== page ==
All too often in business and in life, this becomes the decision you have to make.  Obviously being right and successful aren’t mutually exclusive.  However, it’s important to ask yourself this question because you’ll come across situations where it will come down to this decision and knowing ahead of time and keep you on the right track to resolution.

While conviction, passion, resolve, and determination are critical to your success, don’t get fooled into letting those positive qualities come with (and sometimes disguise themselves as) needing to be right.  While pushing forward, and growing personally and professionally, is critical that we stay open to learning, and not get caught up in who’s right and who’s getting credit.

Like the quote says “it’s amazing what you can accomplish when you don’t care who gets the credit”!

Another way to ask the question is; if you could choose between your ego and your success, which would you choose?

I think each of us would say that we would choose success, but in daily practice that can be easier said than done.  Here’s some ideas on how to stay on track and recognize the common pitfalls.

Focus on What’s Right, not Who’s Right

A guiding principle to stay on track is to keep focused on what’s right instead of who’s right.  This way, we can stay in constant pursuit of the best option for all considered, which is usually centred around the truth.  As soon as we “attach” ourselves to an opinion, we’re crossing into “who’s right” territory.  “What’s right” allows us to stay fluid in the conversation allowing us to stay focused on all things and not just our own current view.  It’s so simple, but can be very easy to lose site of.

How to Spot a “Who’s Right” Conversation

Emotion

Not just emotion, but specifically emotion that leads to a lack of objectivity.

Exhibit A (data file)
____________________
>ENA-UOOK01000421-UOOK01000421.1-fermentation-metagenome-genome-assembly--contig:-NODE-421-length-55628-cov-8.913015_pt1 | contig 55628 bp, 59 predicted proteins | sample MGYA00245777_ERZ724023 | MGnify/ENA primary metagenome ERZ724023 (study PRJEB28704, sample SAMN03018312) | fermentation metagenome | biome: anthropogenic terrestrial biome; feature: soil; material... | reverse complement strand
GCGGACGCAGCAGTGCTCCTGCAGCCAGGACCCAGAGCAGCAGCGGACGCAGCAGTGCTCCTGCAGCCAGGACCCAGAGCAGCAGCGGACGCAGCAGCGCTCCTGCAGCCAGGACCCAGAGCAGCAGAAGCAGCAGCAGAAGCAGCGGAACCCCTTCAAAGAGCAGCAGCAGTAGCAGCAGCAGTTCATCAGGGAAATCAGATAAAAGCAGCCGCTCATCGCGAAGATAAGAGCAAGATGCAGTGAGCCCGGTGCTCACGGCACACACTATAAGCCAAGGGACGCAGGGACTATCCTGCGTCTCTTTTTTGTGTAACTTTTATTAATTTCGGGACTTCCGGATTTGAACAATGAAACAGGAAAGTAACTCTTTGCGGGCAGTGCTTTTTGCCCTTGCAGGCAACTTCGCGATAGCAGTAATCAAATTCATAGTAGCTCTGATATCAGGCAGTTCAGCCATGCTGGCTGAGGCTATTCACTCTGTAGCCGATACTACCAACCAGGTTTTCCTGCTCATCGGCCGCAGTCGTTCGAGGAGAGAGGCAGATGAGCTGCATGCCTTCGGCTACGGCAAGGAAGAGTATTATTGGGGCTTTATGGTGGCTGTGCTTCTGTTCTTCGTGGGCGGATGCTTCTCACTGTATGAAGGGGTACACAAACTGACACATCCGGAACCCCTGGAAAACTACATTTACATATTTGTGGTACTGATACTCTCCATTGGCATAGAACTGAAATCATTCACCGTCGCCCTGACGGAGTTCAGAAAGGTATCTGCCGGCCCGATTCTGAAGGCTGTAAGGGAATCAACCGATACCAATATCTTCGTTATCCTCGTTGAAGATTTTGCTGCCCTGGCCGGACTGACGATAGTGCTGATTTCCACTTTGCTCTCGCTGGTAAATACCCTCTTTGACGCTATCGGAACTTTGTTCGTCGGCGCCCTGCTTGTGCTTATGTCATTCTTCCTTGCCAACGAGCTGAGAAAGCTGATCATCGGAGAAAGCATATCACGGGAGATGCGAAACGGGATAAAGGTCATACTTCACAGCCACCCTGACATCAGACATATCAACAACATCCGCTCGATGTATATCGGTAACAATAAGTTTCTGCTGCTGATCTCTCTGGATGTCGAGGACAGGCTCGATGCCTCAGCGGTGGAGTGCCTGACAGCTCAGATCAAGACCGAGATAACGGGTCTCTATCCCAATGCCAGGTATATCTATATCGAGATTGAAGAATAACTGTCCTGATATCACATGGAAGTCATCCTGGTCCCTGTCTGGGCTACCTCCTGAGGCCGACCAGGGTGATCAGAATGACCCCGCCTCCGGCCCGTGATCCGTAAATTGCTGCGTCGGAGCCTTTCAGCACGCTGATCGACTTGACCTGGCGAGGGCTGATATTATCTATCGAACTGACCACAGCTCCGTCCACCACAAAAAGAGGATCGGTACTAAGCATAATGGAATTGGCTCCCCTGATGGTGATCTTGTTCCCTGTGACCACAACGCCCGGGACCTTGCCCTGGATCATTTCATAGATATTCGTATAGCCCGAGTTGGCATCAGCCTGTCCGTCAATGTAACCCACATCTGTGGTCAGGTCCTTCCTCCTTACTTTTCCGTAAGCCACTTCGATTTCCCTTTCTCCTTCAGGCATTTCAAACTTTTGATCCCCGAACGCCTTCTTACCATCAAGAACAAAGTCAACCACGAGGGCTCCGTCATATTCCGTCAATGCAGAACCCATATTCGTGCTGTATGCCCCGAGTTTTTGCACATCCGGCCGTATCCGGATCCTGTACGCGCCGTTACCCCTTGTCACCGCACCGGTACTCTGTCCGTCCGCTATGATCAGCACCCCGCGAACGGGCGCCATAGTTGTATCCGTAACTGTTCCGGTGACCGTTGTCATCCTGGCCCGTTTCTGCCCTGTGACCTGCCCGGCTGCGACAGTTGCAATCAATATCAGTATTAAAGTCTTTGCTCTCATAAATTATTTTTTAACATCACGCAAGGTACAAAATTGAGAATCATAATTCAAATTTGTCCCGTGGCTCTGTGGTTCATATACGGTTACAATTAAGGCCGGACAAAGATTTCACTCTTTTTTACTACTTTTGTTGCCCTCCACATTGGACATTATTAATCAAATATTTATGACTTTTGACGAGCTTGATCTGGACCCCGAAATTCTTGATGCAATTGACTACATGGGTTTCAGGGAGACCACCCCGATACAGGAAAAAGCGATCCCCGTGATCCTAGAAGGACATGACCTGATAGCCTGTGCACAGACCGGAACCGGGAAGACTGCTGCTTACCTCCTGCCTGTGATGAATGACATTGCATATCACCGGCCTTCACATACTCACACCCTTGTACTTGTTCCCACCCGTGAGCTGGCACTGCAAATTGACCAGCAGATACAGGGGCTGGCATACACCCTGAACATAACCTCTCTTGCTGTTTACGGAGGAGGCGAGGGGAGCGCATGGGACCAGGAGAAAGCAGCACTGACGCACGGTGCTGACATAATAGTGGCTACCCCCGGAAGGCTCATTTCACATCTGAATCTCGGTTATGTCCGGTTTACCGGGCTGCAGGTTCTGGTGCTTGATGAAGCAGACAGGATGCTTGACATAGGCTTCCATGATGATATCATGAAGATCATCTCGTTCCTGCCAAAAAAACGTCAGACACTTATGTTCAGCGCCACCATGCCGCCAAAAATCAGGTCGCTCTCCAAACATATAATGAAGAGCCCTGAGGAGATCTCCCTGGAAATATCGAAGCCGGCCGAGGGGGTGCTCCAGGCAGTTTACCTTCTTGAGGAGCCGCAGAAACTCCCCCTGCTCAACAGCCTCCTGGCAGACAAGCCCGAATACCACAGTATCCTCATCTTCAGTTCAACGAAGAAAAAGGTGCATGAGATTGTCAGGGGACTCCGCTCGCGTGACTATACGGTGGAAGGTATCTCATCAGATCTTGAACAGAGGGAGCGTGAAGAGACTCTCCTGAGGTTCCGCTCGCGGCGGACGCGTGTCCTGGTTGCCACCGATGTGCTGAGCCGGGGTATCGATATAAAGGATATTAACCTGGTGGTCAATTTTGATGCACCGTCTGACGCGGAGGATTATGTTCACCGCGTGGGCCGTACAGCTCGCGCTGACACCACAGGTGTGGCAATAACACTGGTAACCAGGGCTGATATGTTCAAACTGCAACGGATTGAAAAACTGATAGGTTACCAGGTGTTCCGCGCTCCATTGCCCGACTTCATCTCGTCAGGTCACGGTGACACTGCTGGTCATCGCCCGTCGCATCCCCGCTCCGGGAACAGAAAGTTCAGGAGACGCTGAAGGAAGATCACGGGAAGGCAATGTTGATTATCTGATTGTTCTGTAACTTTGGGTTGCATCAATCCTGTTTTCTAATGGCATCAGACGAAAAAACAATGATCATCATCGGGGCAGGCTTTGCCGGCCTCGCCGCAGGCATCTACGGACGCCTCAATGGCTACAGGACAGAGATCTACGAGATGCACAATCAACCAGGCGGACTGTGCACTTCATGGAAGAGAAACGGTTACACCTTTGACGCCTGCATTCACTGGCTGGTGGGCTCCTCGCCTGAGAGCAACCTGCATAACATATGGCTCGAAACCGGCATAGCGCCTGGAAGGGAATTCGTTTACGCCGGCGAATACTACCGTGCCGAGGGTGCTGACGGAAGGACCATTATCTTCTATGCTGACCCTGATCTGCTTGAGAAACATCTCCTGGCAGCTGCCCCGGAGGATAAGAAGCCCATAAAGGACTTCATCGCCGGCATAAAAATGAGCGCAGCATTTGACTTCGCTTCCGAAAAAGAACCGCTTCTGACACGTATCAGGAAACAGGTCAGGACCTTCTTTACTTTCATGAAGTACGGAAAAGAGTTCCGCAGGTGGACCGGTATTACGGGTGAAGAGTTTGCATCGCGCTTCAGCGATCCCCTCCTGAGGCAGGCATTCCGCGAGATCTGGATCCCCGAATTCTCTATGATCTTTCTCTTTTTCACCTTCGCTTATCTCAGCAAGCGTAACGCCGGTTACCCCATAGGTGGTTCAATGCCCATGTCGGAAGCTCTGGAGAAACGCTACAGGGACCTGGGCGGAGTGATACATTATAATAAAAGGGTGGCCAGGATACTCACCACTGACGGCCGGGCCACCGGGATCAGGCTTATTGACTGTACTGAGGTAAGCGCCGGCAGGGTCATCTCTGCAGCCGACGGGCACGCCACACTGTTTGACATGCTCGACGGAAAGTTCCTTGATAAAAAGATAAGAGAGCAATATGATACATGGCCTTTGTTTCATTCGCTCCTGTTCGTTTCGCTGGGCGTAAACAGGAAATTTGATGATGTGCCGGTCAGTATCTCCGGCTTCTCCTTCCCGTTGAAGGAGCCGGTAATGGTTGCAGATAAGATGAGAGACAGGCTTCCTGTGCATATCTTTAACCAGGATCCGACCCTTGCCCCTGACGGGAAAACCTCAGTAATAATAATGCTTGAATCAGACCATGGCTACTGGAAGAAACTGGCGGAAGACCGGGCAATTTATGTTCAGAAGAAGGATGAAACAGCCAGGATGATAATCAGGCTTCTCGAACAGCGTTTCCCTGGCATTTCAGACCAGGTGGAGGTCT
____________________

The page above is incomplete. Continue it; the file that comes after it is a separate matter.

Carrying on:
Passion and emotion are closely linked and passion is critical for a fulfilling life and success in business.  It typically stems from an intrinsic sense of vision and purpose.

Emotion that clouds objectivity is a different matter.  We heard an interesting quote: “Keep emotion in the back seat.  It’s important so you don’t want to lock it in the trunk, but definitely don’t let it have the steering wheel”.

Lack of objectivity as it relates to emotion is more an indication of tunnel vision and leads to all kinds of challenges in solving any problem.

Seeing Things From One Perspective

As the saying goes, “there’s at least three sides to every story”.  The key is to (1) do a good job of understanding your own perspective and why you believe it’s the “right” approach and (2) to be able to view the same set of circumstances from more than one view (ideally several perspectives).

Being able to see things from more than one perspective is critical in developing empathy (not sympathy) for others, which in turn is a critical factor in successful relationships (of any kind).  It’s also a sure sign of a balanced view, and someone that is seeking the best option for all, as opposed to being right .  It’s more about seeing the overall picture than insisting upon one’s current view being the right one.